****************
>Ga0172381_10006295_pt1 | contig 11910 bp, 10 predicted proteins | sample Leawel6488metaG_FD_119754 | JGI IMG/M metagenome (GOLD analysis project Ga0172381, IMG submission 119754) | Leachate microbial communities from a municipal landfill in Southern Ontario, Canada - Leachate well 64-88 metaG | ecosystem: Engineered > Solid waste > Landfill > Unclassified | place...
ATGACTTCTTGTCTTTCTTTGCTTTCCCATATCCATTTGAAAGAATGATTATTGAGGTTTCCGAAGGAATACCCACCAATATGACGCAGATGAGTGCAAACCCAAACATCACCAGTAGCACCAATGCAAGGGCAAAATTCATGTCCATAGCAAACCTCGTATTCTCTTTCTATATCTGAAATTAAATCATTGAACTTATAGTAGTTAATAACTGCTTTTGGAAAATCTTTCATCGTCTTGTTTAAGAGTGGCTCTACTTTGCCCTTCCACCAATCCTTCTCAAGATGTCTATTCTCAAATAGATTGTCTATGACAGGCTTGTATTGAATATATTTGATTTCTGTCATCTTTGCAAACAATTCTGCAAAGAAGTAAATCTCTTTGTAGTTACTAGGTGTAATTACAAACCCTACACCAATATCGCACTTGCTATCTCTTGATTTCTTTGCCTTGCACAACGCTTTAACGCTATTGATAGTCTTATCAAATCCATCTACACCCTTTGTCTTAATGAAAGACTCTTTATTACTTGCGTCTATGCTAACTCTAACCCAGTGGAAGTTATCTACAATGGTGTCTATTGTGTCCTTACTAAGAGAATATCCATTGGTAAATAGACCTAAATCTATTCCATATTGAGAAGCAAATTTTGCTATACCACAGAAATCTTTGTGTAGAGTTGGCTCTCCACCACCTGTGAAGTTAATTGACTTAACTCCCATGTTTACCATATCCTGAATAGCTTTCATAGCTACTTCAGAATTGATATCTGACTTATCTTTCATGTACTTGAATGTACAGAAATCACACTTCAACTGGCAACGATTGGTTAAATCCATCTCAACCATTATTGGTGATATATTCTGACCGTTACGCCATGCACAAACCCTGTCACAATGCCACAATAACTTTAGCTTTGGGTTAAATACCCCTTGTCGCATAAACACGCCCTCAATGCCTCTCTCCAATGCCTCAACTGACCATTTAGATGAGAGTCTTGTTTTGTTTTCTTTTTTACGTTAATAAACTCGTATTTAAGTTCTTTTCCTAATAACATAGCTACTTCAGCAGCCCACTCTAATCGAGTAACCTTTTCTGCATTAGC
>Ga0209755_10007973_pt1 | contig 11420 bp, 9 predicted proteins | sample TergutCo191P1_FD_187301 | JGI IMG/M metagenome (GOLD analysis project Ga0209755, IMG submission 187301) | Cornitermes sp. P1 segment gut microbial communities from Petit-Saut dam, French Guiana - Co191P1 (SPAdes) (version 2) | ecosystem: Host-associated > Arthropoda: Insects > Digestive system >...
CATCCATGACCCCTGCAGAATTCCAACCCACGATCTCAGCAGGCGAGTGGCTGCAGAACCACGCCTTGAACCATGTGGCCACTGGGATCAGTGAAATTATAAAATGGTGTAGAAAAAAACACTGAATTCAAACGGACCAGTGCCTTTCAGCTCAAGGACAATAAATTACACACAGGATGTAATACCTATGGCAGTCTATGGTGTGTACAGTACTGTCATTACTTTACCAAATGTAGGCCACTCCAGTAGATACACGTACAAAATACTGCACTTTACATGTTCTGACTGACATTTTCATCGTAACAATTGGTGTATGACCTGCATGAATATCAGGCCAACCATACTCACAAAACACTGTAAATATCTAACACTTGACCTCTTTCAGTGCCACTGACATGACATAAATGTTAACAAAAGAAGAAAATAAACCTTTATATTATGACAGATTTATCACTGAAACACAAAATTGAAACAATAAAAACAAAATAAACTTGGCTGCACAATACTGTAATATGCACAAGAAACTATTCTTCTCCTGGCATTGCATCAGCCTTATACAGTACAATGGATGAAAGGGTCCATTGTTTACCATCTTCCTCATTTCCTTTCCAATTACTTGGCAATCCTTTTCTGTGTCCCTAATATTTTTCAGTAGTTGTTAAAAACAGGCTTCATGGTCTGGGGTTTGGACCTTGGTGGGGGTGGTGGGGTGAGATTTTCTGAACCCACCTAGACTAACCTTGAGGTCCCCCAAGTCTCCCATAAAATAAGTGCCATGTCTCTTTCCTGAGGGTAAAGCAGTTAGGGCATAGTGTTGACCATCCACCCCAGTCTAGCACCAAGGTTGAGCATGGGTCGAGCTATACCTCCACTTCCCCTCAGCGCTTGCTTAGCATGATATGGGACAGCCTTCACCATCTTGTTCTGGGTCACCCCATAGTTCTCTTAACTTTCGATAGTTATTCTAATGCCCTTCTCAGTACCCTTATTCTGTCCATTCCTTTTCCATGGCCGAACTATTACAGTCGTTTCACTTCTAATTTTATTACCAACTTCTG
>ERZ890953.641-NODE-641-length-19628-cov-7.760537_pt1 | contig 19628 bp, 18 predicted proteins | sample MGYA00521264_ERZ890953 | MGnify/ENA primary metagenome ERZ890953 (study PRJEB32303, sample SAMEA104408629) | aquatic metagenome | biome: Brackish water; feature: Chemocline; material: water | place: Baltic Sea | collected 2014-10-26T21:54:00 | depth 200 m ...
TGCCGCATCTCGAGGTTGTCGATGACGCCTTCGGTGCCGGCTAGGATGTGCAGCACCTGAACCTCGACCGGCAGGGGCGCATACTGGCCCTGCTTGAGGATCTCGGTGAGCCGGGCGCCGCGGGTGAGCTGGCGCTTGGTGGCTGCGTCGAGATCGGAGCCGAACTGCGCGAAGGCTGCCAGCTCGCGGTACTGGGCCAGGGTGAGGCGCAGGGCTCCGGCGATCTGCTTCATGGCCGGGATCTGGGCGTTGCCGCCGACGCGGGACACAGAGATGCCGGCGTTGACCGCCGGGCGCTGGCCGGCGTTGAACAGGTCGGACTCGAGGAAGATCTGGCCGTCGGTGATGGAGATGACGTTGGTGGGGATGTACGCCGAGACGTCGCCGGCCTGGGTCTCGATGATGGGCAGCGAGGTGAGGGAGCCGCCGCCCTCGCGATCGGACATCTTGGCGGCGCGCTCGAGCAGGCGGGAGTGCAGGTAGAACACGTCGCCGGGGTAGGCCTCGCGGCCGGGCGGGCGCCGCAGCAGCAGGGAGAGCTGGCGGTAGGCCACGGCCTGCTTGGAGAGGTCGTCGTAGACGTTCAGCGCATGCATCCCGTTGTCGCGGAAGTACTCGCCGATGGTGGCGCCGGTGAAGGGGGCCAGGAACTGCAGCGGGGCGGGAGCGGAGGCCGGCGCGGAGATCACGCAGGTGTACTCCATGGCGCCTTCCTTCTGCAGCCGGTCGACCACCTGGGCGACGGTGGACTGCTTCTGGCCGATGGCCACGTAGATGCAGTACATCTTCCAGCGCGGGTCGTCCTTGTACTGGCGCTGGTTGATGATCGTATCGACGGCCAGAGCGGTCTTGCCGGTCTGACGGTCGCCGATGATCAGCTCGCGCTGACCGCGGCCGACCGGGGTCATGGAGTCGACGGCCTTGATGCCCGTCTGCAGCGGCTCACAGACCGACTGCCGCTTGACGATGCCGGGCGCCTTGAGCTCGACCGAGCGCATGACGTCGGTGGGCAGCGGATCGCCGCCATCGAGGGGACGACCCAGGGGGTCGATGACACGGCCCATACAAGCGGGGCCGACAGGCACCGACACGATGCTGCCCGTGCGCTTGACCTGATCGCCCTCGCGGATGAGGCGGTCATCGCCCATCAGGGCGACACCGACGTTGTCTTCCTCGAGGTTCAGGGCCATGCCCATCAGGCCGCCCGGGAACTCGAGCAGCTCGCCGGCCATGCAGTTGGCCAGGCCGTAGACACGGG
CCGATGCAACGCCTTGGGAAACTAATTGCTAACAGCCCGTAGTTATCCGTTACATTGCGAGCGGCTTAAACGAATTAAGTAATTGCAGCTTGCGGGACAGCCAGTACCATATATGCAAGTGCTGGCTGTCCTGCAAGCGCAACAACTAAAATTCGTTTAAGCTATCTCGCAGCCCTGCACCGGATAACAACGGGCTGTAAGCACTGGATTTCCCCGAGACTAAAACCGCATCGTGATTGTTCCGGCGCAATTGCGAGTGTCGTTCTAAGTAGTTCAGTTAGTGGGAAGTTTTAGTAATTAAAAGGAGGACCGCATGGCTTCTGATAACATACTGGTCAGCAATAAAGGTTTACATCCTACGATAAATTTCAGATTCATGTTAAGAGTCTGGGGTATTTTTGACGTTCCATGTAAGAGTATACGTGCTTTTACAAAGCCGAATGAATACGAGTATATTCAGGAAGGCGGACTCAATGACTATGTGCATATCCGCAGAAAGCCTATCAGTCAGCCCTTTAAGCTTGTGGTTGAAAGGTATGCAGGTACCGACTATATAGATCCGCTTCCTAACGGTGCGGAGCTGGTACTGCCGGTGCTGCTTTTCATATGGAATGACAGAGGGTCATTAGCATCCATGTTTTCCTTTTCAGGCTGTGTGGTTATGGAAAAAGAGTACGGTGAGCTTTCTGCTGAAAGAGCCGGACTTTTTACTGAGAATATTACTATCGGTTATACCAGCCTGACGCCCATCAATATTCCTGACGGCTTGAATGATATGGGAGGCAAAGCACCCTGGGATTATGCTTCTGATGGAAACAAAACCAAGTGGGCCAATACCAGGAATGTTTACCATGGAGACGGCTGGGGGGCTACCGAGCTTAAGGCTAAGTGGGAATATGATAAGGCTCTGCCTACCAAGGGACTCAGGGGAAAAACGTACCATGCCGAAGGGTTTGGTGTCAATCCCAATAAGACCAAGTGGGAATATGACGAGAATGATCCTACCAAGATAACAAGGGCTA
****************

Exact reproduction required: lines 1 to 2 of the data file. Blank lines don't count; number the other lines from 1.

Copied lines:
>Ga0172381_10006295_pt1 | contig 11910 bp, 10 predicted proteins | sample Leawel6488metaG_FD_119754 | JGI IMG/M metagenome (GOLD analysis project Ga0172381, IMG submission 119754) | Leachate microbial communities from a municipal landfill in Southern Ontario, Canada - Leachate well 64-88 metaG | ecosystem: Engineered > Solid waste > Landfill > Unclassified | place...
ATGACTTCTTGTCTTTCTTTGCTTTCCCATATCCATTTGAAAGAATGATTATTGAGGTTTCCGAAGGAATACCCACCAATATGACGCAGATGAGTGCAAACCCAAACATCACCAGTAGCACCAATGCAAGGGCAAAATTCATGTCCATAGCAAACCTCGTATTCTCTTTCTATATCTGAAATTAAATCATTGAACTTATAGTAGTTAATAACTGCTTTTGGAAAATCTTTCATCGTCTTGTTTAAGAGTGGCTCTACTTTGCCCTTCCACCAATCCTTCTCAAGATGTCTATTCTCAAATAGATTGTCTATGACAGGCTTGTATTGAATATATTTGATTTCTGTCATCTTTGCAAACAATTCTGCAAAGAAGTAAATCTCTTTGTAGTTACTAGGTGTAATTACAAACCCTACACCAATATCGCACTTGCTATCTCTTGATTTCTTTGCCTTGCACAACGCTTTAACGCTATTGATAGTCTTATCAAATCCATCTACACCCTTTGTCTTAATGAAAGACTCTTTATTACTTGCGTCTATGCTAACTCTAACCCAGTGGAAGTTATCTACAATGGTGTCTATTGTGTCCTTACTAAGAGAATATCCATTGGTAAATAGACCTAAATCTATTCCATATTGAGAAGCAAATTTTGCTATACCACAGAAATCTTTGTGTAGAGTTGGCTCTCCACCACCTGTGAAGTTAATTGACTTAACTCCCATGTTTACCATATCCTGAATAGCTTTCATAGCTACTTCAGAATTGATATCTGACTTATCTTTCATGTACTTGAATGTACAGAAATCACACTTCAACTGGCAACGATTGGTTAAATCCATCTCAACCATTATTGGTGATATATTCTGACCGTTACGCCATGCACAAACCCTGTCACAATGCCACAATAACTTTAGCTTTGGGTTAAATACCCCTTGTCGCATAAACACGCCCTCAATGCCTCTCTCCAATGCCTCAACTGACCATTTAGATGAGAGTCTTGTTTTGTTTTCTTTTTTACGTTAATAAACTCGTATTTAAGTTCTTTTCCTAATAACATAGCTACTTCAGCAGCCCACTCTAATCGAGTAACCTTTTCTGCATTAGC